Capacitive touchpads detect contact by creating an electrostatic field along a conductive surface. When an object that has dielectric properties or conducts electricity—like the skin on your finger—interferes with this field through touch (or even just gets near enough to affect it), it reduces the system’s capacitance at that point. The system then determines where this disturbance occurs along the pad’s X and Y axes, which is translated into input data. This is the fundamental idea behind both surface and projected capacitive sensor—though their construction, operation, and advantages vary somewhat.
Capacitive touchpads are the chief alternative to resistive touchpads, and of the two, it is likely the technology that everyday consumers interact with the most—personal laptop touchpads are usually capacitive, as are most smartphone screens. They are chosen for these applications because they generally feature higher input resolutions than resistive touchpads and don’t require the user to keep pressure on the screen, giving them a bit more of an intuitive feel. There was also a time when capacitive technology offered features that could not be replicated on resistive touchpads—such as multi-touch controls—although advancements in technology have closed the gap on many of these advantages.
Beyond features and capabilities, another factor to consider is customizability and cost. If your application requires a solution with special dimensions, integration requirements, or interconnects, it can be much less costly to customize a resistive touchpad than a capacitive touchpad.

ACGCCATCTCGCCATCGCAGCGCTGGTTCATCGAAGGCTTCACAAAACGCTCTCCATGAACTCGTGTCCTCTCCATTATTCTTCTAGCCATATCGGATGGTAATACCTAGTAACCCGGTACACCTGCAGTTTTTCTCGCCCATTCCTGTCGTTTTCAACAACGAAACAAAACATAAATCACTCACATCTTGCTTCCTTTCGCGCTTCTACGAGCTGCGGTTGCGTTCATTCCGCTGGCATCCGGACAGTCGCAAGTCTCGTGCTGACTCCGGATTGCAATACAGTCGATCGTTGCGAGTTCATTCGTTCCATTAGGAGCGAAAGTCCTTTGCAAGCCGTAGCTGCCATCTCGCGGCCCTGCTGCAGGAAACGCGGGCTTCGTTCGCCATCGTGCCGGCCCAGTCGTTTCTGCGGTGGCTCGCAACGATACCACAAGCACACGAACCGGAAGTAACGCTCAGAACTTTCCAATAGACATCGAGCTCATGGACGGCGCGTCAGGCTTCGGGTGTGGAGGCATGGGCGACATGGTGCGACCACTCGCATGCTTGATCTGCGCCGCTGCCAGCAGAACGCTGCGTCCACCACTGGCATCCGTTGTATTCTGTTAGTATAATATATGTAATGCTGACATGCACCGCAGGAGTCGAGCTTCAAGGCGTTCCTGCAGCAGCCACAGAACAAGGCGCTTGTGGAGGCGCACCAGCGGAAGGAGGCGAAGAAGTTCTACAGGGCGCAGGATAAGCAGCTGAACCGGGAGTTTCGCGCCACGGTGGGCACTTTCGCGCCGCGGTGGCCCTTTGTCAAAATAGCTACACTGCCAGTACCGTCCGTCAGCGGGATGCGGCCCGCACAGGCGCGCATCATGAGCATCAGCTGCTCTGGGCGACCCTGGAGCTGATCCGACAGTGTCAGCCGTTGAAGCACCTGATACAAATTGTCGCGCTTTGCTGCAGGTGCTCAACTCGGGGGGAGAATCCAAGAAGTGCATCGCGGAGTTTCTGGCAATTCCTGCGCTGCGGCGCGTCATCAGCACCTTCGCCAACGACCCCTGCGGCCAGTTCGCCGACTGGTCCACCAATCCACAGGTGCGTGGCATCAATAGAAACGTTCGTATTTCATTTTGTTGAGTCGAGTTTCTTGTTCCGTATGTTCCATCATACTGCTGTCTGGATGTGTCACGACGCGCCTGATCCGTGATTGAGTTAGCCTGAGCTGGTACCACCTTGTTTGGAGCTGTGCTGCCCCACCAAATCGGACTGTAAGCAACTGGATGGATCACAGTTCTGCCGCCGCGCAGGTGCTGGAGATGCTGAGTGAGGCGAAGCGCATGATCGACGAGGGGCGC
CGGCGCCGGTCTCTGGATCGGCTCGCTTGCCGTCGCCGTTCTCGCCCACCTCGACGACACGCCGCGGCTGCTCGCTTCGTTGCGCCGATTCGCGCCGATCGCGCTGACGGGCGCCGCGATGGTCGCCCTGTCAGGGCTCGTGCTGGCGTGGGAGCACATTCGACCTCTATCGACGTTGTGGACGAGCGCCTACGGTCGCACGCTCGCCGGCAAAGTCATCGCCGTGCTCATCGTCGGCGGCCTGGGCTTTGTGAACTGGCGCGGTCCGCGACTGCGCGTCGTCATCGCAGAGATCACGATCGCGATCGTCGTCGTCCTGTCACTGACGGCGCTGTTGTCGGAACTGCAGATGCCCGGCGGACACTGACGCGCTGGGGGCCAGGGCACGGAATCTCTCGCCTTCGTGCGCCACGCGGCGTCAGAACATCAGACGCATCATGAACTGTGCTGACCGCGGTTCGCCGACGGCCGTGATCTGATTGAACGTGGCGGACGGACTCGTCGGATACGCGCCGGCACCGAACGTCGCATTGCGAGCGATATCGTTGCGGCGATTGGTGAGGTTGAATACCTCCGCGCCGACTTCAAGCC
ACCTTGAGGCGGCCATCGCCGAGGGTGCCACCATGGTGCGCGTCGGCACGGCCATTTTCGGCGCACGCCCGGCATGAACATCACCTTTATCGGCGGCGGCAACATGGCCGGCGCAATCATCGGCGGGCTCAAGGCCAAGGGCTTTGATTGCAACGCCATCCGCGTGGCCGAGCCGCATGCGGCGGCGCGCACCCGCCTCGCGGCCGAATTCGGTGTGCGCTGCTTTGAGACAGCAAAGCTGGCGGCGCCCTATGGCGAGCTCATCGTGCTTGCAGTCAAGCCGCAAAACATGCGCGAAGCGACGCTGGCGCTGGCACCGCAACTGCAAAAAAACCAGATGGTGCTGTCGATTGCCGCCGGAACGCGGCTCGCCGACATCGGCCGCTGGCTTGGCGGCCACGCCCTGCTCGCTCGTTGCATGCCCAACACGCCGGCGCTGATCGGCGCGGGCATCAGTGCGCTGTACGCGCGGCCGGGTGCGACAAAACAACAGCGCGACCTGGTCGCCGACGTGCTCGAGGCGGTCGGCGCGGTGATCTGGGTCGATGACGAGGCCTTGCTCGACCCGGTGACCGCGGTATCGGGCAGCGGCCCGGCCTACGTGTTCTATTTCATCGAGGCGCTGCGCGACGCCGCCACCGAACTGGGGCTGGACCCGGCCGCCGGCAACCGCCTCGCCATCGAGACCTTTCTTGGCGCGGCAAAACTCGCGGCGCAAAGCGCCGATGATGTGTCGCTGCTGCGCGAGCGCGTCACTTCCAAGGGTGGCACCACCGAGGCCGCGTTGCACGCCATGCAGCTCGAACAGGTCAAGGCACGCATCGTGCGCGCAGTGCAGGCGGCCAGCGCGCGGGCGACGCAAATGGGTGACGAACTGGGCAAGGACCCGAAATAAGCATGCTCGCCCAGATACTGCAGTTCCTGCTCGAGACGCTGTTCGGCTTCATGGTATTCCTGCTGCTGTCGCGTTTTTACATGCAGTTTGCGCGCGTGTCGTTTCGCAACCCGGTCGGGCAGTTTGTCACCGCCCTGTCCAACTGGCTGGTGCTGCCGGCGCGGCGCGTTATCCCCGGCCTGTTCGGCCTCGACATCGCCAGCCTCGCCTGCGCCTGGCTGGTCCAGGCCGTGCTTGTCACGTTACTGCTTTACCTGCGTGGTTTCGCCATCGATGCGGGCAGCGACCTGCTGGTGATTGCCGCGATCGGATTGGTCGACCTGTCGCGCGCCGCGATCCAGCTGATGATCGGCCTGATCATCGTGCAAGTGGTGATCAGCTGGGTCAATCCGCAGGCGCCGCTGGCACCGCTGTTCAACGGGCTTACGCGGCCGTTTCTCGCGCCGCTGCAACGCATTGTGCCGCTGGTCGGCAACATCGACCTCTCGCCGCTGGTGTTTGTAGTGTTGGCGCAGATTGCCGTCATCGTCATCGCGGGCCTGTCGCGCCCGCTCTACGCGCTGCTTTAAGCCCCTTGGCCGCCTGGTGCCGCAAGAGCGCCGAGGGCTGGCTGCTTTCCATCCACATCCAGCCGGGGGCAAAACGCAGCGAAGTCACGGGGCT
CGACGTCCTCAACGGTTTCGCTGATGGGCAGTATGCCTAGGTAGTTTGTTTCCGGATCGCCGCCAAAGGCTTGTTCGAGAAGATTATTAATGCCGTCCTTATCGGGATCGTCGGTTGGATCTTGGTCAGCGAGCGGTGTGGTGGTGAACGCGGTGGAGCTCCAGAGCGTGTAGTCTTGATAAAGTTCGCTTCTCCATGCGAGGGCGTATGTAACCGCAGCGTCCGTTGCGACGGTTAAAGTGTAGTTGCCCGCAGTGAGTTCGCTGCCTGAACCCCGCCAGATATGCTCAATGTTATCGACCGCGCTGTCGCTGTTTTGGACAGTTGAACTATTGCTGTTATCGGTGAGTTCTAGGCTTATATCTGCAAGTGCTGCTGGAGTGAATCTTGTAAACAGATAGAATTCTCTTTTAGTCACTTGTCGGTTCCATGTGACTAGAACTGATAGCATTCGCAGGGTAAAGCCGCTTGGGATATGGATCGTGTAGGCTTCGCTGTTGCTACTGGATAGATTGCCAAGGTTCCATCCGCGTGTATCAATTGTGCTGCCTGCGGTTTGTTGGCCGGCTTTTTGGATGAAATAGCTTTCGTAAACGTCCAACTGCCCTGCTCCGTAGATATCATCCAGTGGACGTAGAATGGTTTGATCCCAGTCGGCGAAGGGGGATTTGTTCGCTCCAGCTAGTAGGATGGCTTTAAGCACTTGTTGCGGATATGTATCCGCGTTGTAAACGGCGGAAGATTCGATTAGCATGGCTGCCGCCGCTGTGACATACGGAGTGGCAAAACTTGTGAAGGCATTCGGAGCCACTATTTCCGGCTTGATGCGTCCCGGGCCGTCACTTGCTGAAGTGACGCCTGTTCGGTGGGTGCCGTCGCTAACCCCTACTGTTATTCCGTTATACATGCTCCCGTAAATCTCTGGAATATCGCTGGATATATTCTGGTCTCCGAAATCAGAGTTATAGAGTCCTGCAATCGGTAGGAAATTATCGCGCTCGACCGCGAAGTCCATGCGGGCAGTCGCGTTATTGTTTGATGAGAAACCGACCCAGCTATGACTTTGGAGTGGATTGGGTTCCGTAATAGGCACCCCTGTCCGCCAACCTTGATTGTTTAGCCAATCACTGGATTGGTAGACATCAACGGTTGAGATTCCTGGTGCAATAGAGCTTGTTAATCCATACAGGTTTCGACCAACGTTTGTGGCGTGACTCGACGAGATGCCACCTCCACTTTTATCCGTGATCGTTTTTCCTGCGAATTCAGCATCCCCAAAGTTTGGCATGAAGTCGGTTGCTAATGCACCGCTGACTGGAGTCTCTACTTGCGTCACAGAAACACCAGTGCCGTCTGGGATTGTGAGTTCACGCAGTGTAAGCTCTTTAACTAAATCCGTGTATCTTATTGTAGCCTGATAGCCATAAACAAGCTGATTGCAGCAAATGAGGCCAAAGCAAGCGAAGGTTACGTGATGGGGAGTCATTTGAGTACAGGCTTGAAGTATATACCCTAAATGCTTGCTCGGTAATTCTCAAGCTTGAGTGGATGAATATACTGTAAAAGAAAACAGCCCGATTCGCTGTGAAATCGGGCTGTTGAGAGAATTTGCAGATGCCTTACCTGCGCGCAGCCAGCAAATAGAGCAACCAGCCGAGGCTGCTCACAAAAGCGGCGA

Water, Chemical, and Liquid Resistance
One of the most impressive benefits offered by resistive touchpads is their general hardiness. Not only do they admirably stand up to repeated use and general wear-and-tear, they can also withstand harsh environments, accidental contamination, and exposure to water. Sure, newer phones have capacitive interfaces that offer degrees of water resistance in case of an accidental dip. But the main problem faced by capacitive touchpads when exposed to liquid spills or submersions is a much more functional issue—they simply won’t work properly. Because water and many other liquids conduct electricity, spills on the surface of the pad can interfere with the electric field generated by the touchpad. These create numerous false detections and prevent the device from properly registering a user’s intended inputs. So, if you are working outdoors in the rain, you’ll find yourself struggling to wrangle the pad into performing as you expect.
Resistive touchpads circumvent this problem with their very design. They can be installed in liquid resistant or waterproof integrations (for sustained exposure), and function normally.
Dirt and Grime Resistance